Before I get caught up in the face-to-face networking with SF readers and writers known as Philcon, I'd like to take a moment to let you know about my special weekend promotion for my essays book, The Art of Life. A compilation of more than 10 years of newspaper columns and online writings, the book draws from pop culture, personal experience and observation to delve into the beauty and humor of everyday life.

I published this book the year my son was born, which meant I was too distracted by Baby Boot Camp to spend much time promoting it. But I've heard many positive comments about it and just know that if I can get people to read it, they'll pass the word about how much they like it.

Snag your free copy of the Kindle version of The Art of Life. And if you don't have a Kindle device, download one of Amazon's free Kindle apps for PC and smart phones. I use their Droid app and have found it to be a great way to pass the time while waiting in line at the post office or the hair salon.

If you do grab a copy, please write a review at Goodreads, Amazon, and other book review sites. I need the word of mouth!

Share this info with friends, family, and connections. I'd like to give away thousands of copies of The Art of Life. So far, in just the first half day of the campaign, I've reached #6 in Kindle Store > Kindle eBooks > Humor & Entertainment > Humor > Parenting & Families. Not bad! Let's see what sort of heights we can reach together.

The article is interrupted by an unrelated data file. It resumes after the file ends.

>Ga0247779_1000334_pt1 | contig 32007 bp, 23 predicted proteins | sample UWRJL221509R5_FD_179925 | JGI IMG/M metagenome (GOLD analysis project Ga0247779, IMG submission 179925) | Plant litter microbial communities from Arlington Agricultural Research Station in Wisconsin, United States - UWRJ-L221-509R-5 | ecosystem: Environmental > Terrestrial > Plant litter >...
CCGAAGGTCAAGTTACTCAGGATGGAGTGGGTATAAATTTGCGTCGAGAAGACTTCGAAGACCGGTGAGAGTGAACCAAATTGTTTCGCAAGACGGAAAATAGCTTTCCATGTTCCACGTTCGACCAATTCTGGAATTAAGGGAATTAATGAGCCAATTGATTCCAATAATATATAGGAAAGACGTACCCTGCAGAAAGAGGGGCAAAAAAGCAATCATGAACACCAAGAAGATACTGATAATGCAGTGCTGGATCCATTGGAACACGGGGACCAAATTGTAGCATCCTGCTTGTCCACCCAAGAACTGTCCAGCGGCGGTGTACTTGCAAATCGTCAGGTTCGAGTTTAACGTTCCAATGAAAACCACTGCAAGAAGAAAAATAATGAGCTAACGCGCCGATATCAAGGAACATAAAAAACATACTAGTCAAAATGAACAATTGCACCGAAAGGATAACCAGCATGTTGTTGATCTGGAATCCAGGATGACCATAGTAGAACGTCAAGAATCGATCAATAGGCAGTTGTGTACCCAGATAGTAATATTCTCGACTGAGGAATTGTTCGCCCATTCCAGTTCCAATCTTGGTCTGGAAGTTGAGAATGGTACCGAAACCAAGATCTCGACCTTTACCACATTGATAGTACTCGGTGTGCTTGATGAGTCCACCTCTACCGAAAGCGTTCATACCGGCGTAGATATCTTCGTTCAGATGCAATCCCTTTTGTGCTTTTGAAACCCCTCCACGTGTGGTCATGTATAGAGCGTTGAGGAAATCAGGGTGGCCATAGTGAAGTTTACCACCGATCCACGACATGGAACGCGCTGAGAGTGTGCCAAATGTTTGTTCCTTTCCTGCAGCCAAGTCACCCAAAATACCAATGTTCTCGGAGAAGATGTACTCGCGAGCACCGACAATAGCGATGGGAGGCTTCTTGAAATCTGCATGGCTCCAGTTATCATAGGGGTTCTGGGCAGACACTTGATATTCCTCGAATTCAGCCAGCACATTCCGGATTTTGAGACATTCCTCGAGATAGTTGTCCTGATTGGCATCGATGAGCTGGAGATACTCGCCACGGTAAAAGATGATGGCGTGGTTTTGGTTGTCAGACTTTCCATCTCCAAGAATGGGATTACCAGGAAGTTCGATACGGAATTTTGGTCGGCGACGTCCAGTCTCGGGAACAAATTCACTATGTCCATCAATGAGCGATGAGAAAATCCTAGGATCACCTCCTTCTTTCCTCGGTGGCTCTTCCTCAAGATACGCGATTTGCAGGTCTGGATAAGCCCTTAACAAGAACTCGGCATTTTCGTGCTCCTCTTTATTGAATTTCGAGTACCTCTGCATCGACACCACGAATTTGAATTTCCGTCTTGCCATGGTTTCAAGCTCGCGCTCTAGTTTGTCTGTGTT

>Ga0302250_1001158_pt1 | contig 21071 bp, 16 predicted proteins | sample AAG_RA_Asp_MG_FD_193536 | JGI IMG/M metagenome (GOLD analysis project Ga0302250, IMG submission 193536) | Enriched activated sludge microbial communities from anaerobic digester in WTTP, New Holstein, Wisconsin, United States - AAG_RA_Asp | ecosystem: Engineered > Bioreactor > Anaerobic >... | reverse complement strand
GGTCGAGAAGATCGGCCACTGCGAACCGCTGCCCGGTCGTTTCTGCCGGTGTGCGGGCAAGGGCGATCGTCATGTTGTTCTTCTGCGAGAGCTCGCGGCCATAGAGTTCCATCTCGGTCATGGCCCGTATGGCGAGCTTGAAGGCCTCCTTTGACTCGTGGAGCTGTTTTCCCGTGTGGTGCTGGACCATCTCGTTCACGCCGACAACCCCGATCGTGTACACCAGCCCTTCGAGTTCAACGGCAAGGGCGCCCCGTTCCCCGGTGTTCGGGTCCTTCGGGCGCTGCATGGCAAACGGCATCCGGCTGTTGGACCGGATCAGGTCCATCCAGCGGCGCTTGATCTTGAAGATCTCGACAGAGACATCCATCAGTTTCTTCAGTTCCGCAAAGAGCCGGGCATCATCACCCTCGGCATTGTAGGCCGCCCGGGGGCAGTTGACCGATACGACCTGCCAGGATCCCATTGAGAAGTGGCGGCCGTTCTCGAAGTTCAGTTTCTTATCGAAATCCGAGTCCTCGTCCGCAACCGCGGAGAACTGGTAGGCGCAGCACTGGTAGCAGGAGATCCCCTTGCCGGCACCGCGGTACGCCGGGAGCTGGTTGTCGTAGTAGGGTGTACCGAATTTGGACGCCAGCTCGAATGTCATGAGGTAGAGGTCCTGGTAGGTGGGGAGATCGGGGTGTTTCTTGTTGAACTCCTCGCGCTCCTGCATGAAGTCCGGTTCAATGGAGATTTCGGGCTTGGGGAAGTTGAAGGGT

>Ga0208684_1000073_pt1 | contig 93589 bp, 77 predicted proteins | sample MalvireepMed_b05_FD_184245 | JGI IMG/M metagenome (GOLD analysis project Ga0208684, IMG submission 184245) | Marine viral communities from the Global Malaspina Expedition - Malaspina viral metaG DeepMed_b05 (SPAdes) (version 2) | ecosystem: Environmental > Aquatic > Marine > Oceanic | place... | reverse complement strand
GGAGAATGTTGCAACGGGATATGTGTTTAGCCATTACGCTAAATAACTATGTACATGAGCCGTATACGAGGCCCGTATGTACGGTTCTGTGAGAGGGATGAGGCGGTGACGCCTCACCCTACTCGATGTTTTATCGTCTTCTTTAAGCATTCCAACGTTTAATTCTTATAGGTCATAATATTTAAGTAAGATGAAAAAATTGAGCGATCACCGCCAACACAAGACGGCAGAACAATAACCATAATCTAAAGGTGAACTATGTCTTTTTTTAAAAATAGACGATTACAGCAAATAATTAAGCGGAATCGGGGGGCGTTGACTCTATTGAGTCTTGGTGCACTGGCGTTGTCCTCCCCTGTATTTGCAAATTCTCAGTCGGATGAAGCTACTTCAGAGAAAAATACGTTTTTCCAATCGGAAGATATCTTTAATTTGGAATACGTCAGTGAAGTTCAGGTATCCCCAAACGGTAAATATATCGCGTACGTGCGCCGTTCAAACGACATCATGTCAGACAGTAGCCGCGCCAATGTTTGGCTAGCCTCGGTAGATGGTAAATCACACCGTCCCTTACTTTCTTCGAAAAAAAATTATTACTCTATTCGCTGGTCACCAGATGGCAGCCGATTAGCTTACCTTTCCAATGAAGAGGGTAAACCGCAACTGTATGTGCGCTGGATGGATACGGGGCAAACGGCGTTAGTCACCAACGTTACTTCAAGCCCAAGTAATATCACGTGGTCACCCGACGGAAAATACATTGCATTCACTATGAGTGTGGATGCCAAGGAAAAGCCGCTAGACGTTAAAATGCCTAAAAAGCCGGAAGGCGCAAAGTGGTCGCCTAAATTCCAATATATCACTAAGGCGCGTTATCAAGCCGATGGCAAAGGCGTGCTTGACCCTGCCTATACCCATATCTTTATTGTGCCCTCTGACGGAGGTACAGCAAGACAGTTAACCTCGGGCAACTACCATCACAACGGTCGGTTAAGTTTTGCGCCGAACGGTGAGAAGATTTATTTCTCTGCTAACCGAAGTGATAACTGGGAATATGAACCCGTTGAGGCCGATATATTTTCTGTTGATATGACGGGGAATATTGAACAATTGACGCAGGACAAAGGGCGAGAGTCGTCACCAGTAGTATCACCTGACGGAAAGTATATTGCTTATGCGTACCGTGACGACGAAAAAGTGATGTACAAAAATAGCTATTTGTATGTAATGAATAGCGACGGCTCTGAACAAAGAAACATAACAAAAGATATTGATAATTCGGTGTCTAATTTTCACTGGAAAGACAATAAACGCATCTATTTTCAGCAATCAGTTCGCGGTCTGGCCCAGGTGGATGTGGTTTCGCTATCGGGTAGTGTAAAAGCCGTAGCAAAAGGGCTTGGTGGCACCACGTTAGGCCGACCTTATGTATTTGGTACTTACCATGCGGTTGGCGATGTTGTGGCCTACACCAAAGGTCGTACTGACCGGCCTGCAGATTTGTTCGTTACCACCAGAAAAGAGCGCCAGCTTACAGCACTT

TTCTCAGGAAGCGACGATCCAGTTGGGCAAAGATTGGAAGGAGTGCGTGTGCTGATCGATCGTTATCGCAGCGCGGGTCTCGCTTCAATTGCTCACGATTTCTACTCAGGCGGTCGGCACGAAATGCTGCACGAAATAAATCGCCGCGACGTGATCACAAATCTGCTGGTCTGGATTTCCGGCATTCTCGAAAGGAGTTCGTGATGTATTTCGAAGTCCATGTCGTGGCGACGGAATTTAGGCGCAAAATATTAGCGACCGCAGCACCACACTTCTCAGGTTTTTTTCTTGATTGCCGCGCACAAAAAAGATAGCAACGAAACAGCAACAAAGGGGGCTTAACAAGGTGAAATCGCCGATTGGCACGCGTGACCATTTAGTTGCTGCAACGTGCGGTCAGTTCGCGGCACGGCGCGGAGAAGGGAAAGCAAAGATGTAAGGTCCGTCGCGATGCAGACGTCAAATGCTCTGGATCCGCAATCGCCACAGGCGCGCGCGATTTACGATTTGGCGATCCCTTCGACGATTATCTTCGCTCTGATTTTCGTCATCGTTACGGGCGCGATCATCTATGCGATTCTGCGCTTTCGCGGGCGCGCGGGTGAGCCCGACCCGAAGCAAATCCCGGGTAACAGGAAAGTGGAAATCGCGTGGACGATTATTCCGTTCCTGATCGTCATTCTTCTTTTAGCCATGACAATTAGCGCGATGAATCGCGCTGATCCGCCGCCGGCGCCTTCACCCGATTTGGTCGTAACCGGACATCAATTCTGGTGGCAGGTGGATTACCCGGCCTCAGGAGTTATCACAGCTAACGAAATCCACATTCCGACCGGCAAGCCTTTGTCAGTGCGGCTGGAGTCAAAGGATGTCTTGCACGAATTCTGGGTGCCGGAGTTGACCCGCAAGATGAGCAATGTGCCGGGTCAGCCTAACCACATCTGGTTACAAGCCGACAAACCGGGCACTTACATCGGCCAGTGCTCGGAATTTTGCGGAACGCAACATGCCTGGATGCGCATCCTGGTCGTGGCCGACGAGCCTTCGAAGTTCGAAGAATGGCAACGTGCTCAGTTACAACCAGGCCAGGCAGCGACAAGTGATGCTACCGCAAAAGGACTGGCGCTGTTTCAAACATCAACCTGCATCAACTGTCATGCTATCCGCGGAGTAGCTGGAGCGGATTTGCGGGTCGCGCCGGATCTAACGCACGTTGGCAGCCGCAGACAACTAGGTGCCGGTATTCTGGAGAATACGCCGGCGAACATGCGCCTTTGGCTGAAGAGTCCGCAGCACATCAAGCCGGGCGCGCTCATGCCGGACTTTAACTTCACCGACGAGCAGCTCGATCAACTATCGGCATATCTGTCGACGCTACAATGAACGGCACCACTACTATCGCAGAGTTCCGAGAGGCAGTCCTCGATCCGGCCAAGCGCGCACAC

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Published on November 08, 2013 09:04 Tags: ebooks, promotions, self-publishing

November 7, 2013

Philcon Schedule

I've received my official Philcon schedule and am on two panels this year and am officially the moderator of one of them (huzzah!). Check it out:

Sat 6:00 PM in Crystal Ballroom Two (1 hour)

[Panelists: Alyce Wilson (mod), Alex Shvartsman, David Sklar, D.L. Carter, Thomas Willeford]

How do you become a full time writer? Is that a good idea for you?

Sun 10:00 AM in Plaza III (Three) (1 hour)

[Panelists: KT Pinto (mod), Christine Norris, Alyce Wilson, D.H. Aire]

Whenever a writer is on Facebook, he or she is not working on their writing. What are the potential advantages and distractions of social media?

So my questions to you: What information would you like to hear on these two panels if you were attending? And do you have any insights that might be useful (such as specific books or online resources) to share?

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Published on November 07, 2013 08:48 Tags: conferences, public-appearances

October 29, 2013

The First One is Free

A little more than a year and a half ago (I think), I did a promotional giveaway of my book, The Art of Life, on Goodreads. Sadly, the two people who won the book never wrote reviews. Perhaps they have as extensive a shelf of "books to read" as I do -- gathering dust in the combined office/toddler bedroom.

But recently, I've been reading information about marketing self-published books and, again and again, I've seen people testifying to the power of the freebie. Not only can free copies help introduce readers to your work (possibly convincing them to buy other books), but they can also lead to sales. Some authors talk about how free promotions led to sales, but that the most important part of that equation is to do a lot of footwork prior to the event in order to get the word out about the freebie. So this time, I'm going to try to do that.

I created a Goodreads event so that I could invite my friends and created a similar event on Facebook. Other friends of mine who are authors have created similar events, which was how I got the idea.

I've also been following through on some excellent advice from writer Karina Gioertz, who said she saw a spike in sales after doing her all to promote a free promotion. I've submitted my promotion to the freebie sites she suggested (although some of them no longer exist), and I've scheduled tweets to the Twitter handles she recommends notifying about the giveaway.